Track is back after a 10-year hiatus

For the first time in 10 years, the Upper School (US) Athletic Department will offer track as a spring sport.

The team will practice every day after school at Danehy Park, Buckingham Field, or the Charles River, depending on the athletes’ training purposes, as each site will hold equipment for different events. Buses will transport equipment to practice and students to and from Danehy Park and meets, which will occur on Saturdays.

So that the Athletic Department can gauge student interest and the program’s overall viability, track will be considered a club sport for its first year. As such, it won’t have a varsity designation or recognition at the US Spring Athletic Assembly. If all goes well, Cross Country Head Coach O’Rourke said, track will become an official spring sport next year.

Regardless, students who choose track this spring will still compete in the Independent School League (ISL), attend the ISL Championship meet in May, and earn athletic credit. The team’s first informal scrimmage is scheduled for April 8 at Thayer Academy.

Coach O’Rourke will lead the group, alongside Assistant Coach Saleena Rashed, an outside hire and former runner at Northeastern. Coach Rasheed is also a level one and two USA Track and Field (USATF) certified head coach at the Metropolis Track Club in Brookline.

Though interest in the previous track team waned in 2007, around seven years after its start, now more students are interested in the sport than ever, Coach O’Rourke said. Currently, 40 students have signed up for the team.

“Kids have applied to BB&N and been disappointed that we don’t have a track team,” Coach O’Rourke added. “I know of two students who decided to go to another school because BB&N didn’t have track. Clearly track is needed at the school.”

Last spring, Coach O’Rourke spoke with Athletic Diretor Carolyn Polley about the team, and together they devised a plan that detailed a budget and practice locations, which the Athletic Review Committee—a collection of community members that oversees major changes to the Athletic Department—approved in early December.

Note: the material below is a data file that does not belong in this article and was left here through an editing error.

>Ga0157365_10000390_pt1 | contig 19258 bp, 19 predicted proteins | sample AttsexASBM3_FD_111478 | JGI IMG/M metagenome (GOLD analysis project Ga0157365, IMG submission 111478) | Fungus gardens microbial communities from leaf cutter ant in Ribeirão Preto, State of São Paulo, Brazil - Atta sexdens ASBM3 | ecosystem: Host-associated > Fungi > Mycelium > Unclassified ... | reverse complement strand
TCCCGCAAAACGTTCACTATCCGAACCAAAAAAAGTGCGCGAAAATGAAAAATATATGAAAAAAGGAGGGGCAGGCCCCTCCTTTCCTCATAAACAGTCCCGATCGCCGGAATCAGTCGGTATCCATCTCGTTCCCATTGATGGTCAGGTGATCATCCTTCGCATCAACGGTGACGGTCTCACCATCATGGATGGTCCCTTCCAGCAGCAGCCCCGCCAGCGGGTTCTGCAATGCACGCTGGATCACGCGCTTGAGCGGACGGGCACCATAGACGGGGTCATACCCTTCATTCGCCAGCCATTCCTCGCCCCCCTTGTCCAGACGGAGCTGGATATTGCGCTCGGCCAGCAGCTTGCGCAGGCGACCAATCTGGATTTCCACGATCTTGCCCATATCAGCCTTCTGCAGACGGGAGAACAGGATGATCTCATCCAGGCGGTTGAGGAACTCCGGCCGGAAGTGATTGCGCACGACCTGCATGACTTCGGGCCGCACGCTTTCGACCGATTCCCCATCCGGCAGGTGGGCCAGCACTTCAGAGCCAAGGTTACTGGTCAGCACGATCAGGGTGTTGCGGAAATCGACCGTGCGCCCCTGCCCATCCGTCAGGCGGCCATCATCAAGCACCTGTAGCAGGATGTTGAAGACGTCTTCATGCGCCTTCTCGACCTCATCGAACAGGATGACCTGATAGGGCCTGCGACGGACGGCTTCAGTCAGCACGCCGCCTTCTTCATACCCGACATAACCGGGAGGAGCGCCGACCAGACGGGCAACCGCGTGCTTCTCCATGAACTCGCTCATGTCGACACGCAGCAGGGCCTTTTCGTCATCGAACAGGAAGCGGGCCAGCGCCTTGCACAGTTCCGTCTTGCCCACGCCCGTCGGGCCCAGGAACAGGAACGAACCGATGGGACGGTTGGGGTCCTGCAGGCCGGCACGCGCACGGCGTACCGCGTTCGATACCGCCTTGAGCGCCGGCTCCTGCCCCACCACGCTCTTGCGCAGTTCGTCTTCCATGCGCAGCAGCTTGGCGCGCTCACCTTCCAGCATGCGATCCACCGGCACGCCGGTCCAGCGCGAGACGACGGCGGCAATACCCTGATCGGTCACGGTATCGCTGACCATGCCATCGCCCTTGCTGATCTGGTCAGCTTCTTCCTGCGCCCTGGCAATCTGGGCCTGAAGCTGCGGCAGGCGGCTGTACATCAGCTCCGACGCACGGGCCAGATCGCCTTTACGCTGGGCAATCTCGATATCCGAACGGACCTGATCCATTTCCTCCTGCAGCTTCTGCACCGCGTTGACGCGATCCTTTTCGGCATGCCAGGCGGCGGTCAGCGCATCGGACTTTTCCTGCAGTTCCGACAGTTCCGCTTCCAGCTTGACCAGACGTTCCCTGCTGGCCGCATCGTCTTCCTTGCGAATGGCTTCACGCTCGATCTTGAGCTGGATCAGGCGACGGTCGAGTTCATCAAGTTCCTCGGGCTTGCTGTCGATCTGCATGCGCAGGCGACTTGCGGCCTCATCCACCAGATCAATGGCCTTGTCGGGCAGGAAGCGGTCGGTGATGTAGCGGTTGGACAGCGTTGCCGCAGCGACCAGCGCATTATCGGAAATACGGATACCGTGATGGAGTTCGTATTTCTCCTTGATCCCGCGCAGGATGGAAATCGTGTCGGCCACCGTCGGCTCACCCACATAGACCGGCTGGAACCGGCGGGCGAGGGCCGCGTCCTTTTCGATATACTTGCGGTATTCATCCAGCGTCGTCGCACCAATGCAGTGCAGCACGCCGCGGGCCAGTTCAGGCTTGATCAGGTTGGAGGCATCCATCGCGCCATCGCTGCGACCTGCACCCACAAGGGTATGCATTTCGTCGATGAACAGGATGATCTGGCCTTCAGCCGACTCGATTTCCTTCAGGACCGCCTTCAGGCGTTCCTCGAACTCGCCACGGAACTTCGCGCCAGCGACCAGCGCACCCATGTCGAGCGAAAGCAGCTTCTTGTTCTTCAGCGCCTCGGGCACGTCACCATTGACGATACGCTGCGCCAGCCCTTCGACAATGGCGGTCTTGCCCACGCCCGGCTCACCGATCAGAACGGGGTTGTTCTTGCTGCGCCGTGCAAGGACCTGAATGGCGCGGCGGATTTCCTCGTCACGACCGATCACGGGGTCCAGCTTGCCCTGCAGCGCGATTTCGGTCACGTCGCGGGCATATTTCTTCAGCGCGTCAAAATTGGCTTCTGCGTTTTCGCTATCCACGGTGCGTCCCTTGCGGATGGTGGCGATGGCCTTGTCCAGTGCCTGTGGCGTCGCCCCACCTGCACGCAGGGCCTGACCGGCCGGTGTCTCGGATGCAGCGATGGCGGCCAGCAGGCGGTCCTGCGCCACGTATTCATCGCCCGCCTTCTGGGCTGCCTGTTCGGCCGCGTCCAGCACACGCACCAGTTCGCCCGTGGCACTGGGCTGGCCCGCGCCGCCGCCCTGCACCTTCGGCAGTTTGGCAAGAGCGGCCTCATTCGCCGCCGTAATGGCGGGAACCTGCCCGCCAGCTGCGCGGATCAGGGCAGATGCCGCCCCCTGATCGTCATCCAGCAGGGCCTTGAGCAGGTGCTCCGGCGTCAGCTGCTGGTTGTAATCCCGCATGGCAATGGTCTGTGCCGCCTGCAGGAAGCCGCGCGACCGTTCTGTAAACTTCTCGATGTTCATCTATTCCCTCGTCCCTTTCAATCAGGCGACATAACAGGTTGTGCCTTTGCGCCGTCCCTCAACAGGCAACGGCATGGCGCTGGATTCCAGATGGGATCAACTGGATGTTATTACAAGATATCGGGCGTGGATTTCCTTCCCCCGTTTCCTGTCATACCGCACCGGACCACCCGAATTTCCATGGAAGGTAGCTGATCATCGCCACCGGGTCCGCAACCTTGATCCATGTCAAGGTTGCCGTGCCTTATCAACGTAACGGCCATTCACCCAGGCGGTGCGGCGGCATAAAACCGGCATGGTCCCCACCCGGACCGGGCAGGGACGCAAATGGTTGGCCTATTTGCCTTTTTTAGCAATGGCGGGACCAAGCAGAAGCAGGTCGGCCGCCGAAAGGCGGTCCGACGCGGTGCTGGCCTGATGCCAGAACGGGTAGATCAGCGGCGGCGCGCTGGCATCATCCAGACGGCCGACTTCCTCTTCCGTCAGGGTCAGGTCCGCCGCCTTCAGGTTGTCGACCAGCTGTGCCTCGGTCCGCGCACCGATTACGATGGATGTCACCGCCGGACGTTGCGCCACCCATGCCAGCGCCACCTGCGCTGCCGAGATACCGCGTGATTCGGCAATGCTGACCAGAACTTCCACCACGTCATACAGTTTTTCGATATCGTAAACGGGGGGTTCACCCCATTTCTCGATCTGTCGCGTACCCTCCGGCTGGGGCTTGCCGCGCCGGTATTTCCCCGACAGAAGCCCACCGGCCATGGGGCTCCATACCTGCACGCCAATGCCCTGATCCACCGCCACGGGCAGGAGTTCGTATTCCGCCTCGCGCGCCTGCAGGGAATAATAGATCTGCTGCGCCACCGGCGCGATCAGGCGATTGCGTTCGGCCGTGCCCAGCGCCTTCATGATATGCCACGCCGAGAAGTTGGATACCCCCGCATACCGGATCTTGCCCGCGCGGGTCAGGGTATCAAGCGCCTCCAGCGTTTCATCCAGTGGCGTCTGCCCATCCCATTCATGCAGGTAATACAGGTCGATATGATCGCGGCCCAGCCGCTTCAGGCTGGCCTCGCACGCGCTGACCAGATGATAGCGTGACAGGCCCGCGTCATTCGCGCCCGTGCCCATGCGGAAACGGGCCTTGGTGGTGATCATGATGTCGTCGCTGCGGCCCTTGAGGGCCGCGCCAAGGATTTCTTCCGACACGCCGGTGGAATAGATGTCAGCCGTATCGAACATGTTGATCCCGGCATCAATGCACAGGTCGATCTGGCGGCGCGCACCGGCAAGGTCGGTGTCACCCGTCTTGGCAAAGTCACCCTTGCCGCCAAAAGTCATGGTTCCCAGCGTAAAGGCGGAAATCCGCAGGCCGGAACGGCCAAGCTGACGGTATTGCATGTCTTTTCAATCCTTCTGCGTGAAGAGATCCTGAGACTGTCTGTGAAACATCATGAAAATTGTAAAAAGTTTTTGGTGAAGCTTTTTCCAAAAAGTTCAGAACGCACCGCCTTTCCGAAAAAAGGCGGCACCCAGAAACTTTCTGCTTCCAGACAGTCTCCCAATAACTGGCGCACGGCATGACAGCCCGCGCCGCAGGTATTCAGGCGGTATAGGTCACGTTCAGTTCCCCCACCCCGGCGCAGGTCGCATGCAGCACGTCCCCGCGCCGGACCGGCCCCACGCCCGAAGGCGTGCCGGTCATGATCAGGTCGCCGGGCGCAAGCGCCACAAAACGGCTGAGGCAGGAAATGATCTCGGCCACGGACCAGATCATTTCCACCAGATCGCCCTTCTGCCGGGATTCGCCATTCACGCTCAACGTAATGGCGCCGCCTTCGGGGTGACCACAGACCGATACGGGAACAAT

Prior to this decision, BB&N joined St. Sebastian’s as the only schools in the ISL without a track team.

Coach O’Rourke explained that while in cross-country everyone runs the same 5-kilometer course, track has 13 different events including running, jumping, hurdles, throwing, and relays.

“It’s a great opportunity for BB&N students to get more involved in running since there are so many different events,” said Boys’ Varsity Cross Country (BVCC) member James Brunelli ’19, who plans to run track.

Also planning to participate in the spring, Girls’ Varsity Cross Country (GVCC) runner Isabella Kennedy ’18 said she looks forward to the sport drawing new kinds of athletes.

“I’m excited that BB&N is offering track this spring because it attracts all different types of people—whether you run, jump or throw—that wouldn’t normally play a sport together,” she said.

Coach O’Rourke said that all-star ISL and New England cross-country runners Isabella, Ben Morris ’18, and Mia Bawendi ’20 will do very well in track’s upcoming season. Whitney Janes ’20, a junior national class sprinter, should be one of the best sprinters in the ISL, he added.

“I want to show the rest of the ISL that we have serious running talent here, especially coming off of such a successful girls’ cross country season,” Coach O’Rourke said, referring to GVCC’s second place finish in the ISL Championship and third place finish in the New England Championship. “I’m confident that after everyone sees how well we do and how the number of students participating grows, track will become an official team.”

Leave a Comment

Your email address will not be published. Required fields are marked *